NASA Worldview is a free online visualization tool that is a great launchpad for learners who are new (or veteran) users of satellite data.
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An urban heat island is a phenomenon that is best described when a city experiences much warmer temperatures than in nearby rural areas. The sun’s heat and light reach the city and the country in the same way. The difference in temperature between urban and less-developed rural areas has to do with how well the surfaces in each environment absorb and hold heat.
Are you looking for a storyline to use with your students that features NASA data? Consider using the following resources in your classroom today!
This lesson walks students through the use of false-color imagery from Landsat and the identification of different land cover features using these as models. Building from an original GLOBE lesson, this resource features Google Slide and Jamboard to assist in both face-to-face and virtual learni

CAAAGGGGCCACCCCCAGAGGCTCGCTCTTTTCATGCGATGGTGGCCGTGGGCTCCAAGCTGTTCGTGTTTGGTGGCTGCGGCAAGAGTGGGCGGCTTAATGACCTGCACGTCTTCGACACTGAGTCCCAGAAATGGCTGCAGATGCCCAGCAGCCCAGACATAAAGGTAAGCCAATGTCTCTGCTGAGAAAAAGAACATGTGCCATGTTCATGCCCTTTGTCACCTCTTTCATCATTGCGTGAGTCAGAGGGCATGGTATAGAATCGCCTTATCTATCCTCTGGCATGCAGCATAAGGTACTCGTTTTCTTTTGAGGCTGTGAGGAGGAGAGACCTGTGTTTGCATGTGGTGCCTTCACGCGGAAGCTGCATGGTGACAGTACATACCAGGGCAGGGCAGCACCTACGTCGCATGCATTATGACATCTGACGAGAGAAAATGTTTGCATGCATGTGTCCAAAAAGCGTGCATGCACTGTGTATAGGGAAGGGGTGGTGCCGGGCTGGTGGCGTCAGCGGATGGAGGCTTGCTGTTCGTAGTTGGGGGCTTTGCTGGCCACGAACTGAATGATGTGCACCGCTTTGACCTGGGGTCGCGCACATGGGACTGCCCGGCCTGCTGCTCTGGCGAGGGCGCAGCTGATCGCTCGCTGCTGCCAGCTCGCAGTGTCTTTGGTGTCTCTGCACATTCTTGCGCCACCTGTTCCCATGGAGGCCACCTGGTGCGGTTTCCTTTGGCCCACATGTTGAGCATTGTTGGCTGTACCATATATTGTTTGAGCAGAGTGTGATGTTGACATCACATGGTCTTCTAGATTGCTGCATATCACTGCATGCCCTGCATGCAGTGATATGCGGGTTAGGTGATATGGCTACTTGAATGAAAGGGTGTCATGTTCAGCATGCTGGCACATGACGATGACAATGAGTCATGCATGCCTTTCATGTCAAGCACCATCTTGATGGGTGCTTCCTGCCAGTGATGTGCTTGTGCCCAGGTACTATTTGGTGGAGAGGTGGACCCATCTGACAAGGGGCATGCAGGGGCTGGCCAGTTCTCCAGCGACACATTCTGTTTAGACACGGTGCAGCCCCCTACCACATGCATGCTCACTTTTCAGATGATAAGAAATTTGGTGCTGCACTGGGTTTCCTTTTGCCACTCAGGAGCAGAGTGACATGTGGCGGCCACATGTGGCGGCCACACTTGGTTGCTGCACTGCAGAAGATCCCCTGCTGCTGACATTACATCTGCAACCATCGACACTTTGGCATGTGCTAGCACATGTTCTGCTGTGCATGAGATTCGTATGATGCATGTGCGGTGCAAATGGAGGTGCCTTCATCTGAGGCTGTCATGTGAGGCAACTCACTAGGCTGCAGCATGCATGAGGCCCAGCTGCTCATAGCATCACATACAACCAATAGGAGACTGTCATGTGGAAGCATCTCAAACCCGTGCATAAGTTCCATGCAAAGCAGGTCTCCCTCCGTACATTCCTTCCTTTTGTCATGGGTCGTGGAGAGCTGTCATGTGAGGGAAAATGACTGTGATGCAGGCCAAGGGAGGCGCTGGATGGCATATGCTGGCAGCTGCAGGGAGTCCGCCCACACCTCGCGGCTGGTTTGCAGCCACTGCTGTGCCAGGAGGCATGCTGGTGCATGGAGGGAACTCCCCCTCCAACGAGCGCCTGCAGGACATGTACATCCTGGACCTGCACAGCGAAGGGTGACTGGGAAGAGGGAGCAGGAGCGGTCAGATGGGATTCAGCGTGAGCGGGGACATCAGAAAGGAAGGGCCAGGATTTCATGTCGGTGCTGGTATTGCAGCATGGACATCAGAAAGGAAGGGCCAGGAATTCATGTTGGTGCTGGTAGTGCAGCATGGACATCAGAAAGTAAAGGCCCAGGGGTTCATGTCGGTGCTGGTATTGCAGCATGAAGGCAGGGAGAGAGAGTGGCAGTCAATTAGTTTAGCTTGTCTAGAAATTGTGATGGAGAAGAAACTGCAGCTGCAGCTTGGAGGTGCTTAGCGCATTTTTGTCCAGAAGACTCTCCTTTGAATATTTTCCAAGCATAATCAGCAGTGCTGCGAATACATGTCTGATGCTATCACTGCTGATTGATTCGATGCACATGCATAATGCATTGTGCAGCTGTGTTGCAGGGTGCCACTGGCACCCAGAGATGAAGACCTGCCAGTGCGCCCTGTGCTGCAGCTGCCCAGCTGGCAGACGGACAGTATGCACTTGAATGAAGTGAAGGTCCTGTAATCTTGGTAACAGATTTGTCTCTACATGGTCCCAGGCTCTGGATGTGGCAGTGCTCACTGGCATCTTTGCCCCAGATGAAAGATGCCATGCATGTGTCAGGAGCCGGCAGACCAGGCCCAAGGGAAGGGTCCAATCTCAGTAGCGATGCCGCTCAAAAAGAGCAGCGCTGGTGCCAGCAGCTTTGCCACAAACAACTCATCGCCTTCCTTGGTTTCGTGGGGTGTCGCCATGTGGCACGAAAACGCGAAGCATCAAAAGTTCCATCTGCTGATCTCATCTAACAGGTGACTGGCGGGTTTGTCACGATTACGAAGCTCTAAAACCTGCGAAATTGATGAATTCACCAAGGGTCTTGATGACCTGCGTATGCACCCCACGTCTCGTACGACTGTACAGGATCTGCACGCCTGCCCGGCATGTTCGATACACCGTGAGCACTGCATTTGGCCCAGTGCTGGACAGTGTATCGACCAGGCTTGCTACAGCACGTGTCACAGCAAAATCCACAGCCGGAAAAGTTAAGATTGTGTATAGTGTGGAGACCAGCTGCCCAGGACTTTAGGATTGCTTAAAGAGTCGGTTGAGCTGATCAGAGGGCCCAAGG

Students will explore the Nitrogen Cycle by modeling the movement of a nitrogen atom as it passes through the cycle.
Scientific data are often represented by assigning ranges of numbers to specific colors. The colors are then used to make false color images which allow us to see patterns more easily. Students will make a false-color image using a set of numbers.
This unit plan is published by the NASA Climate Change Research Initiative's (CCRI) Applied Research STEM Curriculum Portfolio. The CCRI Unit Plan, called “Urban Surface Temperatures and the Urban Heat Island Effects,“ has the purpose to educate students how climate is changing in urban settings